Time to Forthrightly Face China’s Human Rights Abuses
Nyima Lhamo, NYDAILYNEWS.COM
A week before the UN Human Rights Council opens its 2017 session, with China starting a new three-year term, I will be there to provide a dissenting voice: a rare moment of truth about the tribulations of the people of Tibet. China has been the illegal occupier of Tibet since 1949. In the nearly 70 years since, China has trampled on the rights and freedoms of the Tibetan people, denying us our right to practice our religion and preserve our language and cultural traditions, closely monitoring our day to day activities, destroying our environmental resources, and curtailing our freedom of movement.
For Xinjiang’s Uyghurs, “Hashar” by Any Other Name Still Means Forced Labor
RADIO FREE ASIA
While Chinese officials in the Xinjiang region insist that they no longer compel Uyghurs to supply free labor for public works projects, in reality they have only changed the name of the practice, RFA’s Uyghur Service has learned. “The hashar is abolished, and the farmers are being informed about it in village after village,” a Chinese official in Hotan (in Chinese, Hetian) prefecture’s Guma county’s civil affairs office told RFA in a recent interview. Hashar is the Uyghur term for compulsory labor in fields and roads. The announcement was met with joy among Uyghurs, but that good will dried up after Uyghur farmers in the region discovered that they would still have to do hashar-like labor.
Human Rights Issues are at Stake in North Korea, too
Victor Cha and Lindsay Lloyd, NEWSDAY.COM
North Korea’s missile test Saturday underscores that the rogue leaders of the unpredictable nation will present a top challenge for the Trump administration. The reality is that North Korea’s unprecedented and accelerating tempo of missile tests and nuclear detonations—64 between the years 2009 and 2016—show no sign of abating. The hard truth is that North Koreans suffer widespread human rights violations and are denied fundamental freedoms. The 2014 United Nations Commission of Inquiry (COI) Report documents food shortages, political prison camps, public executions and detentions without due process.
N.K. Defector-writer Speaks out Against Pyongyang’s Human Rights Abuses
Kim Soo-yeon, YONHAP NEWS AGENCY
North Korean defector Lee Gie-myung wrote plays in the North for about 20 years, but lacked freedom of expression as the ruling Workers’ Party of Korea (WPK) never failed to censor his works. In a country where literature is used as a propaganda tool to praise North Korea’s leader, Lee had to undergo inner conflict, suppressing his desire to express his thoughts as a writer. “If you do not follow the WPK’s guidelines, you could die in North Korea. I could not help but conform to the system for survival,” said the 64-year-old Lee, who defected to South Korea in 2004. “But here, I am writing what I want to say—stories about North Koreans’ lives.”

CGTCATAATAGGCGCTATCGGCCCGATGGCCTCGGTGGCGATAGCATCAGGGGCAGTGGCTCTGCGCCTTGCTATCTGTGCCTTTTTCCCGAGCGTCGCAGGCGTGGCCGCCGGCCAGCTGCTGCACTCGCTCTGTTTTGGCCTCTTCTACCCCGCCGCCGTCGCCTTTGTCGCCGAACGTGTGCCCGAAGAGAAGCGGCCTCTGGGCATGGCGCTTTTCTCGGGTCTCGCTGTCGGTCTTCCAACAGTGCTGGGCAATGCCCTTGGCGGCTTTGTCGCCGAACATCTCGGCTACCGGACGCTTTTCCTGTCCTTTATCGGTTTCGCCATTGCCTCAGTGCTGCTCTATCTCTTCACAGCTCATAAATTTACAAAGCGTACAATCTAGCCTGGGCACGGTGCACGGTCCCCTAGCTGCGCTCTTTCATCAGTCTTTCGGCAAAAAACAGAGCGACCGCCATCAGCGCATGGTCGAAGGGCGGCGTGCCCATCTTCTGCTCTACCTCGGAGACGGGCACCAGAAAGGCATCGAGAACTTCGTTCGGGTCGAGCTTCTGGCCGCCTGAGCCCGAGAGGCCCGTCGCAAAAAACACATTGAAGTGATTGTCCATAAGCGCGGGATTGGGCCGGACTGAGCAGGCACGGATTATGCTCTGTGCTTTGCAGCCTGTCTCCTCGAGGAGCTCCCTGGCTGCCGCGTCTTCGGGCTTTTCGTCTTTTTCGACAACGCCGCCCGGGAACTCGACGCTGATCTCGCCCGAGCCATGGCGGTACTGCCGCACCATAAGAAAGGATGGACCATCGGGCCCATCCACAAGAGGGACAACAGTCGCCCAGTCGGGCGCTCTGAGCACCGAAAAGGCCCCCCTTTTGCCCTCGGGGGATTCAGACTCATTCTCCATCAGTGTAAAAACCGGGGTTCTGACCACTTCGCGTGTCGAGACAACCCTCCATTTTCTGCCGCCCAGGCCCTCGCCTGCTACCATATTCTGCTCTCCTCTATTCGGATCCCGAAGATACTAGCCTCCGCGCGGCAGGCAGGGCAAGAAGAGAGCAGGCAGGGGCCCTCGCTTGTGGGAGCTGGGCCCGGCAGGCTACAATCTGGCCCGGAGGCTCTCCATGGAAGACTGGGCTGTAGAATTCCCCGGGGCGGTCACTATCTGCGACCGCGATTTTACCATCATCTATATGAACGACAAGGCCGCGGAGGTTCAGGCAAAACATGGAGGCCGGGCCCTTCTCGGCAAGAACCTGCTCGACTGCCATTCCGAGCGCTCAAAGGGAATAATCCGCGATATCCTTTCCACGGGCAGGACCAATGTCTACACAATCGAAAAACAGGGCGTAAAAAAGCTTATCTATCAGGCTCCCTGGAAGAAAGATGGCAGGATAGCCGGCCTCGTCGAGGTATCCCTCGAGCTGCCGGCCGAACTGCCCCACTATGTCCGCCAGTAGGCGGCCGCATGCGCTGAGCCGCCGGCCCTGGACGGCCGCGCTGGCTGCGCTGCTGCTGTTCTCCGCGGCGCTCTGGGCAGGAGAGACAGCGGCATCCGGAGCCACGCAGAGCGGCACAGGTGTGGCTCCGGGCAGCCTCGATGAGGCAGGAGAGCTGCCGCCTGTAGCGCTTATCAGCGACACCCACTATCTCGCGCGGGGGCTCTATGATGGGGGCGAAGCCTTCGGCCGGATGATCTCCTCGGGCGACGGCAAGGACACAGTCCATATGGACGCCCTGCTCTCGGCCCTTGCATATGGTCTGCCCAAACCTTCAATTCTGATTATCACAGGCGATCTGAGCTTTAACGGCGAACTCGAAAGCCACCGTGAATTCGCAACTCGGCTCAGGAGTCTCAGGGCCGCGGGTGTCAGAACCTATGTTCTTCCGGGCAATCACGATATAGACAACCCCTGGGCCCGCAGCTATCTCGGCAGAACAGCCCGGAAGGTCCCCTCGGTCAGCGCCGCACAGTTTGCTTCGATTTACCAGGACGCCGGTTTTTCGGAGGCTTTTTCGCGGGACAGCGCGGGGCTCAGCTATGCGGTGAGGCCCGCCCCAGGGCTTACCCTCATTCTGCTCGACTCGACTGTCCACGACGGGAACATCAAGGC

Kyiv Urges Reforms to Stop Russia from Vetoing UN Action on Ukraine Conflict
RADIO FREE EUROPE
Ukraine called for reform of the United Nations Security Council’s power structure to prevent Russia from using its veto power on the council to obstruct actions involving the conflict in eastern Ukraine. “We need urgently to reform the Security Council in order to remove the veto power abuses,” said Ukrainian Foreign Minister Pavlo Klimkin, who chaired a meeting of the council on unresolved conflicts in Europe on February 21. A provision of the council’s charter requires that “a party to a dispute shall abstain from voting” when the council acts, but it has been “blatantly ignored,” he said.
New Mass Detention in Russian-occupied Crimea
Another Crimean Tatar has been charged in Russian-occupied Crimea over an innocuous social network post from 2014, with 10 other Crimean Tatars who arrived outside his home to show moral support and report what has happening also taken away. Lawyer Emil Kurbedinov notes that fears of further escalation with repressive measures used against civic activists are proving well-founded. Russia has also begun persecuting people who come out to peacefully demonstrate their support for victims of repression and to report the arrests.
Ukraine Backs More Sanctions against Russia in Passport Spat
Vladimir Isachenkov, THE WASHINGTON POST
Ukraine’s president called Tuesday for new sanctions against Russia over its decision to recognize passports issued by separatist authorities in eastern Ukraine, while the Kremlin accused Ukraine of denying vital documents to people in the rebel regions. The Kremlin said its decision is a “humanitarian” move to help residents of rebel-held areas in eastern Ukraine who are suffering from a blockade by Ukrainian nationalists, and says that doesn’t amount to recognizing the rebel regions.
CNN en Español: Venezuela Broadcasting Ban Is Extreme and Antidemocratic
The cutoff of the CNN en Español feed in Venezuela is an “extreme” and antidemocratic reaction that harms the Venezuelan people, the channel’s general manager, Cynthia Hudson, told EFE on Tuesday. “We feel that this has been a conflation of a series of unrelated events…as well as our reporting. And this conflation, we believe, has led to an extreme response by the government of Venezuela,” she said. The Venezuelan government last Wednesday ordered the immediate suspension of the US channel’s broadcasts in the South American country, saying that its reports “defame and distort the truth” and attack Venezuela’s “peace and democratic stability.”